As someone who has faithfully been locked down for several weeks, albeit more comfortably than the millions who have been ambushed into homelessness and hunger, I seek to know what is the policy that underlies this infliction. It is not good enough to say that we have not one but several policies, that we have policies from one week to the next: breaking the chain, flattening the curve, whatever. Multiple policies, or policies that change from one day to the next, are not policies. These are reactions, incoherent responses papered over with rhetoric. Given this incoherence, my intention is rather to consider the practice of the state, and seek to infer the policy from that practice.
Of course, one effect of this incoherence is that it vastly empowers the minions of the state. In the absence of clear rules, the cop with a stick is the law. Indeed, he is everything—he is the rules, he is the policy, he is the law. We recognise this as the everyday reality of our pre-COVID lives. But is this good enough to deal with the pandemic? Banging pots and pans, lighting candles, bursting firecrackers—these gestures and gimmicks cannot be a substitute for a policy. So, I insist, what is the policy?
Ostensibly, this policy is the one being followed in big and powerful “foreign” countries: the lockdown is intended to “flatten the curve,” so that the number of cases do not overwhelm the health facilities, as the white man says in rich white countries. Now, I understand that we would like to play in the big leagues—to be a superpower, or vishwaguru—but mere imitation cannot suffice for a policy. What health facilities do they have in mind? What is the number of Intensive Care Unit beds in the country? State by state, city by city? There are over a hundred districts where there are no ICU beds at all. Forget ventilators, the patients waiting in the filthy hospital corridors will die of other infections anyway—perhaps that is a way of reducing COVID-19 deaths?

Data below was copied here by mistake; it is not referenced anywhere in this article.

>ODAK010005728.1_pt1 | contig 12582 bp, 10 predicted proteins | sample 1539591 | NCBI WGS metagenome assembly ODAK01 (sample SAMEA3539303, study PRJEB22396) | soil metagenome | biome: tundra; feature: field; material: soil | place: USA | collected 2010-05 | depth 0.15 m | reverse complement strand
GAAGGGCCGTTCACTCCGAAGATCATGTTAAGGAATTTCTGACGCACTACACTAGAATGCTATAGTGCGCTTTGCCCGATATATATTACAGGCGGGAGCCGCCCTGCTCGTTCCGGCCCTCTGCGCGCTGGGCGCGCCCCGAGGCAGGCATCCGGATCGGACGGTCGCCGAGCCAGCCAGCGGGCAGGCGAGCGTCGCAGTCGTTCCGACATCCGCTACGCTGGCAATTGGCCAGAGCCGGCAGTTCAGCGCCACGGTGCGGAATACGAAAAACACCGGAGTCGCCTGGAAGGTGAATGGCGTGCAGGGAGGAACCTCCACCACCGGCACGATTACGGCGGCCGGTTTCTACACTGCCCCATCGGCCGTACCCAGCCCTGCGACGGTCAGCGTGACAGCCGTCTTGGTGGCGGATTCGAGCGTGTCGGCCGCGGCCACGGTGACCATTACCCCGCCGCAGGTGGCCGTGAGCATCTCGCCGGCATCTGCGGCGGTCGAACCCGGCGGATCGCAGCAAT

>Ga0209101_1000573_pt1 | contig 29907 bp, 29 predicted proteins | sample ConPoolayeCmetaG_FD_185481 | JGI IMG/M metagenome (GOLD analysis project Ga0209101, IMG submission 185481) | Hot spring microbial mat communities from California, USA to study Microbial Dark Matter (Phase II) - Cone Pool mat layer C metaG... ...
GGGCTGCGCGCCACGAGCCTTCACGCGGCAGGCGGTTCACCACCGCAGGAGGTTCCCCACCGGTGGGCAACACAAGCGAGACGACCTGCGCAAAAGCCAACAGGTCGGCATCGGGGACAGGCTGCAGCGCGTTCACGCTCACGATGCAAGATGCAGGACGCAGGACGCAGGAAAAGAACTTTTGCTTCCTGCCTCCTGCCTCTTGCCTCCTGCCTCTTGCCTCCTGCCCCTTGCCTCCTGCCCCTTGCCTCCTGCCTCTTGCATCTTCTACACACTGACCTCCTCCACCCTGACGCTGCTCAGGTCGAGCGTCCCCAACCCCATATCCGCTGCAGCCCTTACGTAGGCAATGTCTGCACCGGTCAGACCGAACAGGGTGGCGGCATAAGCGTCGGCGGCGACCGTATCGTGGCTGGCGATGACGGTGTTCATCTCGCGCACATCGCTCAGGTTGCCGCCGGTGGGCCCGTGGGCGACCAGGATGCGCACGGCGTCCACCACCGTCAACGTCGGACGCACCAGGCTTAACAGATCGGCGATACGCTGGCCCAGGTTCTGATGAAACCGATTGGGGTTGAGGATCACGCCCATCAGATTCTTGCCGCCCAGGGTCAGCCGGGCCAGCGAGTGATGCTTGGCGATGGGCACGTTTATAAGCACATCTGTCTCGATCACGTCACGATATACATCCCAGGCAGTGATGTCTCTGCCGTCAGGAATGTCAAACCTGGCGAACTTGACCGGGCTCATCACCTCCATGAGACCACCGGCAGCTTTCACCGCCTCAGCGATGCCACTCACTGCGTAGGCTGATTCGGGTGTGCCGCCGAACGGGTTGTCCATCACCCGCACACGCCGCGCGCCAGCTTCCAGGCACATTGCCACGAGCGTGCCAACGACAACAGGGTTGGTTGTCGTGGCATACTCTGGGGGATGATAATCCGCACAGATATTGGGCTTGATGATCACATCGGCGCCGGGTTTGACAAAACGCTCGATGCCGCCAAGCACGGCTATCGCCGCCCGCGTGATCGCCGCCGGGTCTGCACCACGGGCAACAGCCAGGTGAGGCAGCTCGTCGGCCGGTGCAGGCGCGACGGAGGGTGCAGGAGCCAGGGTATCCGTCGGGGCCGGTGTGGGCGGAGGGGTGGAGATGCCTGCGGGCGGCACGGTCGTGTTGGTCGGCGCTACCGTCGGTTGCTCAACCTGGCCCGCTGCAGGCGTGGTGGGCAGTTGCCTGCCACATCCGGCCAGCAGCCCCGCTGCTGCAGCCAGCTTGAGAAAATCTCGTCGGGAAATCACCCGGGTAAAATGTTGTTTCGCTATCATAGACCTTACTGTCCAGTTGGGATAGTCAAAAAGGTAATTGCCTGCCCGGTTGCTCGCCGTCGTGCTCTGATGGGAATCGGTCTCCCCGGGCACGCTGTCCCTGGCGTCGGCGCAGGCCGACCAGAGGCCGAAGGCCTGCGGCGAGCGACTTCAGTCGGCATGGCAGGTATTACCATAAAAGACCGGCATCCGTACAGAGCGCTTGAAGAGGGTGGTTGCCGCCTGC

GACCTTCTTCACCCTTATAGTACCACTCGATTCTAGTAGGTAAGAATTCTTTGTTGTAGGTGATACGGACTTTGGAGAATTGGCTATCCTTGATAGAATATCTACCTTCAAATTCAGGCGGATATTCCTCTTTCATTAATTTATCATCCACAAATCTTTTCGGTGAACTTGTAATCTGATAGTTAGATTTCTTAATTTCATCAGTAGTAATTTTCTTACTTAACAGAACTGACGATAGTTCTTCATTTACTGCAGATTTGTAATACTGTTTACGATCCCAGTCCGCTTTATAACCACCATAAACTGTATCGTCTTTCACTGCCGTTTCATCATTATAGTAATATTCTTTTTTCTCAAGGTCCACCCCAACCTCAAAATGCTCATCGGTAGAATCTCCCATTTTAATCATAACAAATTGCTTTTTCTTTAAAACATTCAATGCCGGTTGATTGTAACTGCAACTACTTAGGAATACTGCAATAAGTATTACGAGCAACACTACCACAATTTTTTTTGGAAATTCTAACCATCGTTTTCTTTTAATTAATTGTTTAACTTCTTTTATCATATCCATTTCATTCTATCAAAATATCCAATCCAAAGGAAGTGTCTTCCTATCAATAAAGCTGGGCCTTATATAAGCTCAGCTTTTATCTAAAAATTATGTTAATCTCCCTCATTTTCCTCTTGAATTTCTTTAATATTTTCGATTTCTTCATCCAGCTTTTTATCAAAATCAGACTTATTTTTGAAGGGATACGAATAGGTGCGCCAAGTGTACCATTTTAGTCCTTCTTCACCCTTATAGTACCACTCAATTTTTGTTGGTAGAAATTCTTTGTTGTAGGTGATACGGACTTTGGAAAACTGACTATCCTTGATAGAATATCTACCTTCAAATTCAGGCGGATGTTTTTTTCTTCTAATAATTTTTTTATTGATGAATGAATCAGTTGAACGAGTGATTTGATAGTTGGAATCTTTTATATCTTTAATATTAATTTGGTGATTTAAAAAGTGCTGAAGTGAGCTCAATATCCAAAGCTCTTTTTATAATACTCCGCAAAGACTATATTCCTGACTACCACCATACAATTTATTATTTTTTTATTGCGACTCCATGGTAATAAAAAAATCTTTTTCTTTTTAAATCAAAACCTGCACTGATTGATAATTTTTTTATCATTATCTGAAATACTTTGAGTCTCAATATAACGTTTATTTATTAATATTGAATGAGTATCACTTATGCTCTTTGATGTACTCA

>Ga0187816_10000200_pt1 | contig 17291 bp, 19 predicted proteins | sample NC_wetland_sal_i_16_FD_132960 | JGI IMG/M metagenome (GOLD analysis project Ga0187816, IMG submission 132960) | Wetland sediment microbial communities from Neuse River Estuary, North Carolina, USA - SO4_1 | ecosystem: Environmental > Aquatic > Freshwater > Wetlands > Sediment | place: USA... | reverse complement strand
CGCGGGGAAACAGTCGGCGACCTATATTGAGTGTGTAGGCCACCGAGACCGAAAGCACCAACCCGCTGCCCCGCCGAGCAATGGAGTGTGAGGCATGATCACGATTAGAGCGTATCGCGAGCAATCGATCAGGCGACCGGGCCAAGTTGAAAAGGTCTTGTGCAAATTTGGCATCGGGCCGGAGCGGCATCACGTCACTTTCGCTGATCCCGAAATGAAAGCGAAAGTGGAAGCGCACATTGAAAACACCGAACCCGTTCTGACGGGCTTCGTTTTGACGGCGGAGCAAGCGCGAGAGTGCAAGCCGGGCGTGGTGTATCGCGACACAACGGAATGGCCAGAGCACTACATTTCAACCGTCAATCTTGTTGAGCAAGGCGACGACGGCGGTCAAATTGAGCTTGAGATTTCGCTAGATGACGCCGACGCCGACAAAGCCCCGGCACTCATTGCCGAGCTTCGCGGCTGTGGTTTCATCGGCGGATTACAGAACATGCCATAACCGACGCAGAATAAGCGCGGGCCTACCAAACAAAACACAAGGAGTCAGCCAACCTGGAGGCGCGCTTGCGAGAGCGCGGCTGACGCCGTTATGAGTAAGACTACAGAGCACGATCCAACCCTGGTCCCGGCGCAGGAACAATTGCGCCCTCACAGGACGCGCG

If the detailed data on the alleged number of health facilities is not available, or if the data is too shocking to be revealed, the government must stop this brazen mendacity. How “flat” would the curve have to be for the real health facilities not to be overwhelmed? It is widely believed that the health facilities—our jolly euphemism for the squalid and underfunded butcher-shops we call “public hospitals”—are always already-overwhelmed, so stop pretending.
In any case, the lockdown is a disaster—the epic migrant-labour caravans, the congested holding centres, such as schools and “shelter homes” where migrant workers were being housed, and, not to be forgotten, the bleach spray in Bareilly. There is enough evidence in the public domain to show the complete failure of social distancing and the lockdown. The question is—were these ongoing tragedies predictable, even avoidable? Perhaps not: the virus is unarguably vicious. And, after all, we are assured that the lockdown has saved thousands of lives—so perhaps someone could do a morbid tally of the lives saved by the lockdown, as against the lives and livelihoods lost due to the lockdown.